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As we move through November not many people are realizing just what some of the brightest things in the sky are. If you’ve been seeing especially bright ‘stars’ chances are those are planets. 

The month of November is a powerful one when it comes to the celestial bodies and actually, 5 out of the 7 on our solar system (aside from our own) are currently visible. In the night as things are getting dark you should be able to spot Mars, Saturn, and even Jupiter but the other two Venus and Mercury you’ll have to get up early to see. Venus and Mercury, those two will be visible in the early morning hours before the sun itself decides to come for a visit. 

According to Earth Sky, Mercury will be under Venus. Venus is one planet that most everyone is able to spot in the night sky most of the time so once you find it look below it and slightly to the left, there you will find it still further down than Arcturus. Mercury is one of my favorite planets to view. 

We should all take the time to view the celestial bodies present in our night sky at least a time or two this month because being able to see this many without a telescope or a pair of binoculars all in one night doesn’t happen all the time. Through the middle of the month around the 18th Saturn and Jupiter will also be quite present, and they will be close to the moon. 

These two celestial bodies will appear as if they are almost hugging one another as they grow closer and closer. If you want to spend some time looking at them find the Teapot, they shouldn’t be too far from there. I know, some of this might be confusing but the more you look at the sky the more clear these planets will become, they stick out more-so than stars do in general.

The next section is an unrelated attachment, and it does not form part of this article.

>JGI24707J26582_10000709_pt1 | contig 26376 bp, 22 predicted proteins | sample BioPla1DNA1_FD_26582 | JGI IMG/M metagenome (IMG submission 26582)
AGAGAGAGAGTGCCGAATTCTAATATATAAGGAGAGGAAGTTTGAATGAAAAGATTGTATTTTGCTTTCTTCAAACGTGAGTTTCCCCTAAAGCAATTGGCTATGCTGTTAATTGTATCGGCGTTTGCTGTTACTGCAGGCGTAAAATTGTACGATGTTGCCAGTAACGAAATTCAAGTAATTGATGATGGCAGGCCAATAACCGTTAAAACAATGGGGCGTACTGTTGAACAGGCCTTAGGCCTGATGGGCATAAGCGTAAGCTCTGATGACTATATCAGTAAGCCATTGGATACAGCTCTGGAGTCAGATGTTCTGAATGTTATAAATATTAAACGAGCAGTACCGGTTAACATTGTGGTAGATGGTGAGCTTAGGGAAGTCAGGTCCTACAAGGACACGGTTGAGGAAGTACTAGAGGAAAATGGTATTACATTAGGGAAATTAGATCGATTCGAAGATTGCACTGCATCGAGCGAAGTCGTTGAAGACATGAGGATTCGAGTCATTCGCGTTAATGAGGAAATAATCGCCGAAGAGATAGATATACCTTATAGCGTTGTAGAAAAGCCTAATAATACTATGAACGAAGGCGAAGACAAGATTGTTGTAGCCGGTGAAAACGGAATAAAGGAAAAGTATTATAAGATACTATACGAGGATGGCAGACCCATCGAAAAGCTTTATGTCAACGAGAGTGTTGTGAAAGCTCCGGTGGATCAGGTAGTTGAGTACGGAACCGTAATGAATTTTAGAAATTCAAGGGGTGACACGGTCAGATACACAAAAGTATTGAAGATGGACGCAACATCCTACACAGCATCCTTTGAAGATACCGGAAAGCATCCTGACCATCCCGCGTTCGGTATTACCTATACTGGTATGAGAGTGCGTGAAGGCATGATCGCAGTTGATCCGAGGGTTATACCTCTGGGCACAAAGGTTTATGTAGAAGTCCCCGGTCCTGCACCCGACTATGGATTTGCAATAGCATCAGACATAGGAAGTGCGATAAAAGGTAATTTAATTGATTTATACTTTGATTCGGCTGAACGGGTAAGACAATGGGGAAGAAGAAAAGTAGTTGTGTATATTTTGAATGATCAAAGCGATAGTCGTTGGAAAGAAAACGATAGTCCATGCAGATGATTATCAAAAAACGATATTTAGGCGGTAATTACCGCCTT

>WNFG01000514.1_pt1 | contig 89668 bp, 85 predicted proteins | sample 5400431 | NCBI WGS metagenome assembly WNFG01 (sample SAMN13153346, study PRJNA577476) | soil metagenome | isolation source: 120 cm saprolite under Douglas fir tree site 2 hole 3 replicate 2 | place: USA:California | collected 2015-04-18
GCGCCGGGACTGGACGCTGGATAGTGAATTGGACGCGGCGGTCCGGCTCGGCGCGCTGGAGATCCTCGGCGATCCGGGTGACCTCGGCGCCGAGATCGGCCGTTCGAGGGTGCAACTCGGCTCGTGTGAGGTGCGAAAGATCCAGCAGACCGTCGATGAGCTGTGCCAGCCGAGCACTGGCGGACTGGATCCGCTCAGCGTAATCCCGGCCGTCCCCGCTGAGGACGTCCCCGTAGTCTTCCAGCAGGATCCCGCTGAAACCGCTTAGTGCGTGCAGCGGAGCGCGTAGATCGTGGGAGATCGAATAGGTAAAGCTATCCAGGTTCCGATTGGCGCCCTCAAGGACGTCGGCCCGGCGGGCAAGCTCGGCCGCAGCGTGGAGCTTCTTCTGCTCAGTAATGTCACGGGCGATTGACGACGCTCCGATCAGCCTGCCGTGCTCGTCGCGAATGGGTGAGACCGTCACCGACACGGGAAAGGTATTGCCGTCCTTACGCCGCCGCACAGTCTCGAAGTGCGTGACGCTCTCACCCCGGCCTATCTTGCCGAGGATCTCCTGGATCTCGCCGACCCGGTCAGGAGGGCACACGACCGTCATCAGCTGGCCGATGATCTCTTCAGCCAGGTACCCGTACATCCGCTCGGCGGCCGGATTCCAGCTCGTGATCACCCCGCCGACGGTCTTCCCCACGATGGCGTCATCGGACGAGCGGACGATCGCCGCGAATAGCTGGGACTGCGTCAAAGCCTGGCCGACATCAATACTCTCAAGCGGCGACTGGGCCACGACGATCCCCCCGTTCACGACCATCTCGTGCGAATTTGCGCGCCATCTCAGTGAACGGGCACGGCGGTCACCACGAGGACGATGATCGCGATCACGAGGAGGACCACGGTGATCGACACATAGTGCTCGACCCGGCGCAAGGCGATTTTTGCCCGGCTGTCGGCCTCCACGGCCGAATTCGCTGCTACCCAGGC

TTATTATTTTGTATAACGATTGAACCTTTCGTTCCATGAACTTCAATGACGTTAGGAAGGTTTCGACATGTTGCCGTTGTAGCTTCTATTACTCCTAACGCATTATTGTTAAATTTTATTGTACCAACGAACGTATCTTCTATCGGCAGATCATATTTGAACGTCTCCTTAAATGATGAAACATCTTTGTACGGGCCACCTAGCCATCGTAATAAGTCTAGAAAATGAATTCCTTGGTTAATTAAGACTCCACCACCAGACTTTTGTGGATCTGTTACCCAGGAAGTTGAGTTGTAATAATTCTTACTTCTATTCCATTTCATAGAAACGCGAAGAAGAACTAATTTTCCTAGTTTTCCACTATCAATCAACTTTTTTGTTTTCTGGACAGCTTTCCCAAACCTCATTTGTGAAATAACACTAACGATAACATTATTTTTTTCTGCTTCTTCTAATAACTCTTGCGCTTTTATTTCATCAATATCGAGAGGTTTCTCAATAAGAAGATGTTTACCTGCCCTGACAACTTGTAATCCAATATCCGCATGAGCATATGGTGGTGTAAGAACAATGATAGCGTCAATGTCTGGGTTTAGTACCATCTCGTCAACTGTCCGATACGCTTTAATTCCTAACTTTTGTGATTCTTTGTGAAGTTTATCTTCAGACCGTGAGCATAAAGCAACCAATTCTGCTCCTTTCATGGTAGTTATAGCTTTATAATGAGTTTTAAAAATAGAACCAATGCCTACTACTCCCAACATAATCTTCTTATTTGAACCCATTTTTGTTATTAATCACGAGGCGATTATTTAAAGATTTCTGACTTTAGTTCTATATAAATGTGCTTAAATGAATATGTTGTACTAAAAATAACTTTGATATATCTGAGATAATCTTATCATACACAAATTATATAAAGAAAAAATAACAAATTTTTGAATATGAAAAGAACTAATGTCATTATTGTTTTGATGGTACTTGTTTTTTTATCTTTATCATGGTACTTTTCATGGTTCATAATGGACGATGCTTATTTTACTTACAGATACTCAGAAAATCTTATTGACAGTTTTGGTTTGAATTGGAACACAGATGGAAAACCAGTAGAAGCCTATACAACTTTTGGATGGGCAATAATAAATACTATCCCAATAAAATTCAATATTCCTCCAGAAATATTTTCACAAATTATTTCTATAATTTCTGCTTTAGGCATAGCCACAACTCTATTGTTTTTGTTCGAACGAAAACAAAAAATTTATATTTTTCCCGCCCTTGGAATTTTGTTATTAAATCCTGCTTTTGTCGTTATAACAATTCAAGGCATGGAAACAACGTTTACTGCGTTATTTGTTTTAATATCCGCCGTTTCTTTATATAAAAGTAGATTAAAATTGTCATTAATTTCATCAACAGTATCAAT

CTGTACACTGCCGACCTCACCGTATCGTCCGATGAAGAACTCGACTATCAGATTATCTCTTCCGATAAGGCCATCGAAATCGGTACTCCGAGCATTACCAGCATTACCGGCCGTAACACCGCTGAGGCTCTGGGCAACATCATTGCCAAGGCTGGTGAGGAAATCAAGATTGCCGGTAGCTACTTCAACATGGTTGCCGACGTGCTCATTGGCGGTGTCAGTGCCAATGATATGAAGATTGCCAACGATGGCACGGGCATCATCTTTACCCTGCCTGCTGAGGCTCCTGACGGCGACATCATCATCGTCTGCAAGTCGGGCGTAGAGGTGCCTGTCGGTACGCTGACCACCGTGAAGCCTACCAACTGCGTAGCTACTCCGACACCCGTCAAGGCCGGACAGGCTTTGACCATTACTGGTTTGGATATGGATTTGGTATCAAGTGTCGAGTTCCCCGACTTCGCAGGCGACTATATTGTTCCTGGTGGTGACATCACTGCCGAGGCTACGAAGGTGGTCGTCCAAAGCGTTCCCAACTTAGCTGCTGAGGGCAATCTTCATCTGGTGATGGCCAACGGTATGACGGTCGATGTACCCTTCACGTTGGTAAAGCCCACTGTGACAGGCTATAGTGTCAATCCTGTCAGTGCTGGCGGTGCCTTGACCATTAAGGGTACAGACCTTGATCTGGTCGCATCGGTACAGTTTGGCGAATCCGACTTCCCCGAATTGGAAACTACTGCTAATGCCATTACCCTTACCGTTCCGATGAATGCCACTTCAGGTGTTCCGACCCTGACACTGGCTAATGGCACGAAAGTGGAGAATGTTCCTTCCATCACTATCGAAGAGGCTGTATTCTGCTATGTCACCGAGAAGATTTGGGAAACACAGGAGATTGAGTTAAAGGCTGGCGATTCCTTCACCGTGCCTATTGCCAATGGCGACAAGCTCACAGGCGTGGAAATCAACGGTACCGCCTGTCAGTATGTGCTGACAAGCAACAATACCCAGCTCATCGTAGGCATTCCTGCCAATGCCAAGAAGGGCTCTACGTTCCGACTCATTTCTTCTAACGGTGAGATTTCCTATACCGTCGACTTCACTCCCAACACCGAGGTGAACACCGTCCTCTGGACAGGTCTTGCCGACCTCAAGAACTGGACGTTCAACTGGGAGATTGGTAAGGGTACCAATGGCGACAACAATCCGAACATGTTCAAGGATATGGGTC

Earth Sky wrote as follows about Mars and its presence in the night sky:

Mars lords over the eastern sky as darkness falls in November. Its fiery-red splendor lights up the nighttime for most of the night. In October 2020, Mars was brighter than it will be again until September 2035. That’s because – on October 13, 2020 – Mars reached opposition in our sky, when it was opposite the sun as seen from Earth. At opposition, Earth was sweeping between Mars and the sun. Now – in its smaller, faster orbit – Earth is now rushing along, leaving Mars behind. Thus, in the months ahead, Mars will slowly but surely dim in our nighttime sky.

Now, while they will be visible without any aid, if you want to see them on a more detailed level it doesn’t hurt to get your telescope out if you have one. Mine has been set up and ready to go for a while now and I have been getting a lot of use out of it as of late. This month is one full of wonder and I for one am quite excited to see just how the cosmic world allows the events to come to unfold. 

Will you be taking the time to see any of these planets? To learn more about astronomical events this month holds take a look below. There is a lot going on in the night sky, more than you might realize.